CMS has issued an alert which provides for an option for certain liability settlements below $5000 to pay a fixed percentage of their settlements starting on November 7, 2011. A Medicare beneficiary who elects this process will simply pay 25% of his/her total liability settlement instead of using the traditional recovery process.
Additionally, the alert provides the following criteria to utilize this fixed payment option (ALL criteria must be met):
1. The liability insurance (including self-insurance) settlement is for a physical trauma based injury. (This means that it does not relate to ingestion, exposure, or medical implant.)
2. The total liability settlement, judgment, award, or other payment is $5000 or less.
3. The beneficiary elects the option within the required timeframe and Medicare has not issued a demand letter or other request for reimbursement related to the incident.
4. The beneficiary has not received and does not expect to receive any other settlements, judgments, awards, or other payments related to the incident.
A full explanation, including instructions on how and when to elect this option, will be available on the MSPRC website on November 7, 2011. The alert also states that if a beneficiary elects this option, he/she will be forfeiting the right to appeal the fixed payment amount or request a waiver of recovery for the fixed payment amount.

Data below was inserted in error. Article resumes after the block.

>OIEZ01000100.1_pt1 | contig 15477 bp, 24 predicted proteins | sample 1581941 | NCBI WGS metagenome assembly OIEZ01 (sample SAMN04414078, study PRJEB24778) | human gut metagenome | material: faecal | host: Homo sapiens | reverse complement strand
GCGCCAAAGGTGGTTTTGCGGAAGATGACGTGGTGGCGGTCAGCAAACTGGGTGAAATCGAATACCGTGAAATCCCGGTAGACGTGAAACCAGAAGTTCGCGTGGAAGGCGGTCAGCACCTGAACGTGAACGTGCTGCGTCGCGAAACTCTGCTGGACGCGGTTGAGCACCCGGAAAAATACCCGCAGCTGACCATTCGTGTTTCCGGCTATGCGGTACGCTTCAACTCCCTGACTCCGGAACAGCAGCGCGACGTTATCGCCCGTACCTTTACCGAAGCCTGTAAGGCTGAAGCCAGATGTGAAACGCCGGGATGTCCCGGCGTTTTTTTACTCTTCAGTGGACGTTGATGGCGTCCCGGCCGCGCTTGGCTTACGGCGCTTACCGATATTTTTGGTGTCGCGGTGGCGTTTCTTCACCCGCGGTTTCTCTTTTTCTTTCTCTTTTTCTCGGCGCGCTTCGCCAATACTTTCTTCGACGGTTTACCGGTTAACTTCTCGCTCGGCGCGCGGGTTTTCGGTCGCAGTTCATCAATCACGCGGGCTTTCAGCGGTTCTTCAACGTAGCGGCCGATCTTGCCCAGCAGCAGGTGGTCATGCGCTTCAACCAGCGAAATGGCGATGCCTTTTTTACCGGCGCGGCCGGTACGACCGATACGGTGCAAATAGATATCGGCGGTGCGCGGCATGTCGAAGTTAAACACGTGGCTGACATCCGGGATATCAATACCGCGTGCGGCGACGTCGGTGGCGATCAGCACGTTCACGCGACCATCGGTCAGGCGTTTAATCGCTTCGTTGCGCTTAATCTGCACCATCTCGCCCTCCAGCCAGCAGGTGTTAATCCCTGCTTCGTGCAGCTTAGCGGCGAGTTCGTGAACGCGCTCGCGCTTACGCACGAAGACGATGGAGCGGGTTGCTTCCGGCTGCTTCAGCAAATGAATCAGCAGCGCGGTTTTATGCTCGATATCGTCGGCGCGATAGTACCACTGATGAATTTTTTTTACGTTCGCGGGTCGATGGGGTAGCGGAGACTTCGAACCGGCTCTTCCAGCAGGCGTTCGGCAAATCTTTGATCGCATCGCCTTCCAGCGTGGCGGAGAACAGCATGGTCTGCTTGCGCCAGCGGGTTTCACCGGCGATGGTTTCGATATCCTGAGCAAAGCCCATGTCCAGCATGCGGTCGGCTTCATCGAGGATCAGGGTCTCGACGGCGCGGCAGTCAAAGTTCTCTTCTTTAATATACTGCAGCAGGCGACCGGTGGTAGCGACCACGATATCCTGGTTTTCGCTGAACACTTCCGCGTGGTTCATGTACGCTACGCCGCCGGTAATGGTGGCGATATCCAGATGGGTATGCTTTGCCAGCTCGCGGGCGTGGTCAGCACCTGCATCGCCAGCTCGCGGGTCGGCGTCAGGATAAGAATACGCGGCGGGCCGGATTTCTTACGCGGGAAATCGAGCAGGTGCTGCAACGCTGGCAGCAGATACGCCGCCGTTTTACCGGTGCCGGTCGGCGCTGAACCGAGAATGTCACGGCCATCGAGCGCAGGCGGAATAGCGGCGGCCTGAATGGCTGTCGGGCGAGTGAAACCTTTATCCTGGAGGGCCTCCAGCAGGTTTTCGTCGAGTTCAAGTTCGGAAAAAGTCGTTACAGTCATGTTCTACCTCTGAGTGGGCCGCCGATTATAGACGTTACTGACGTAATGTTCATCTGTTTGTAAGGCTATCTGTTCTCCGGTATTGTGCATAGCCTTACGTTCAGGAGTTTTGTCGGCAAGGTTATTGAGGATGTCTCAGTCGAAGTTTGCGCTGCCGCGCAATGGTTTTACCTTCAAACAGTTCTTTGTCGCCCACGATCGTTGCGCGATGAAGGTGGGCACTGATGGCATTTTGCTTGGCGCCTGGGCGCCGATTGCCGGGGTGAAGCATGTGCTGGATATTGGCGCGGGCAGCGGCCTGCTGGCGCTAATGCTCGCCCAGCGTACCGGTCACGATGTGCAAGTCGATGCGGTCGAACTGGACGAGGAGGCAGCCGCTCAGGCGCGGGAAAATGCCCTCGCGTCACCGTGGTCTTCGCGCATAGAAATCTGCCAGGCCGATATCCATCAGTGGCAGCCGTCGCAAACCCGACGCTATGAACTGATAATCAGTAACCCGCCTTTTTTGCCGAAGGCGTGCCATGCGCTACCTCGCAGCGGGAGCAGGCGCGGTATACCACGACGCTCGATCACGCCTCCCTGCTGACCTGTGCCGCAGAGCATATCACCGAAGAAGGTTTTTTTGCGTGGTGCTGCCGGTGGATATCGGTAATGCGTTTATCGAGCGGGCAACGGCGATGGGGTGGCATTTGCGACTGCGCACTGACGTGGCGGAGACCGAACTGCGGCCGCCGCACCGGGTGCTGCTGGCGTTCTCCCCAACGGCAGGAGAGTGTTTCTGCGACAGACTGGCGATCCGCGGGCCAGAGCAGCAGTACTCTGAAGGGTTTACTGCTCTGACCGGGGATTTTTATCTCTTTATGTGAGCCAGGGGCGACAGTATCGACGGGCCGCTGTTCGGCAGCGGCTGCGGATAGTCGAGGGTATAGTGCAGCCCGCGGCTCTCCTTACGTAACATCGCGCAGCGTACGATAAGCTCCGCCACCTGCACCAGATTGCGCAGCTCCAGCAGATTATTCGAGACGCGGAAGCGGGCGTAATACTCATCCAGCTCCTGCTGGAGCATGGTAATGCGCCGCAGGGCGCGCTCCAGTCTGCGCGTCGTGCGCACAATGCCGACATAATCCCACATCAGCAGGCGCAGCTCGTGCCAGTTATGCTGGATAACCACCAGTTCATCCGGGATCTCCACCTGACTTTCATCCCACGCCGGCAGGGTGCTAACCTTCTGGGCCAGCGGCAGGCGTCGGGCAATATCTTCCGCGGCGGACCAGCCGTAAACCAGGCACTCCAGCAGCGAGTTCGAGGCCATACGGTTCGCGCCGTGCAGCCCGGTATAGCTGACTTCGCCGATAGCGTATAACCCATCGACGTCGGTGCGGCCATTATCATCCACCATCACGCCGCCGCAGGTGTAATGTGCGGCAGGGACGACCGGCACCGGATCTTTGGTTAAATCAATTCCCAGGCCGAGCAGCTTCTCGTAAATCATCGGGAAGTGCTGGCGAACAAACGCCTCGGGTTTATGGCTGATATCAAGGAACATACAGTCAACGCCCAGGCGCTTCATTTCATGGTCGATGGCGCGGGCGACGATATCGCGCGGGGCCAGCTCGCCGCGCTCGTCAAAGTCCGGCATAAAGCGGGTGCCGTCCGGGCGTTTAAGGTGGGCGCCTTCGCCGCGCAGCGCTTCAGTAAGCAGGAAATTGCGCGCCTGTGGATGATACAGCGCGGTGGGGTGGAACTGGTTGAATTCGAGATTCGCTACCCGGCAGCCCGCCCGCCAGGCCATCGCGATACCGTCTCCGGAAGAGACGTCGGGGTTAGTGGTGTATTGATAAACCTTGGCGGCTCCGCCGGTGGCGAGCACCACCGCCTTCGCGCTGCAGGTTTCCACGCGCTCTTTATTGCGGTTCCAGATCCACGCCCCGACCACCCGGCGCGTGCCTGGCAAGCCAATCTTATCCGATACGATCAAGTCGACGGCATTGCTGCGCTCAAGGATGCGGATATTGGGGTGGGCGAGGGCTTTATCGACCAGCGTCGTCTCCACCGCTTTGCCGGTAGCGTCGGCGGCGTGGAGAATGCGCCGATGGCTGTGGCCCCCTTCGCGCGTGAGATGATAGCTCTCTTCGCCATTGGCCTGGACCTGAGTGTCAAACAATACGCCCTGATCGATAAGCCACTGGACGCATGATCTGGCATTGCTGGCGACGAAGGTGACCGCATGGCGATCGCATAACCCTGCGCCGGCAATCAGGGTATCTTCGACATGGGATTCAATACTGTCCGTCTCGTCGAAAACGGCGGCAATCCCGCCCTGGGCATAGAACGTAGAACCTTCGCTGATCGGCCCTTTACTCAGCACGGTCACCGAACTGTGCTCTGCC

This fixed payment option seems to have its pros and cons. It will be a helpful option for those seeking to settle small liability claims quickly and do not want to utilize the traditional recovery process which can take several months. However, the downside is that parties to a settlement may end up paying more by electing this option instead of using the traditional recovery process. Parties to a liability settlement of $5000 or less which meet the above criteria will have to weigh their options and decide what is more important to them- obtaining the exact recovery amount or settling more quickly.
This alert may be a reaction to the the Congressional hearing from June 22nd of this year, in which the Chief Financial Officer of CMS, Deborah Taylor, was highly scrutinized for CMS’ collection practices of nominal conditional payment amounts in which the collection costs exceed the recovery amount. The alert could also be a reaction to the proposed SMART Act which seeks reform of the MSP, specifically as it relates to conditional payment recovery. As an aside, the SMART Act was introduced in the Senate last week on October 17th and has gained large bi-partisan support in the House of Representatives.
To view the alert on the MSPRC website, please click here.
To view the Press Release regarding the SMART Act being introduced into the Senate, please click here.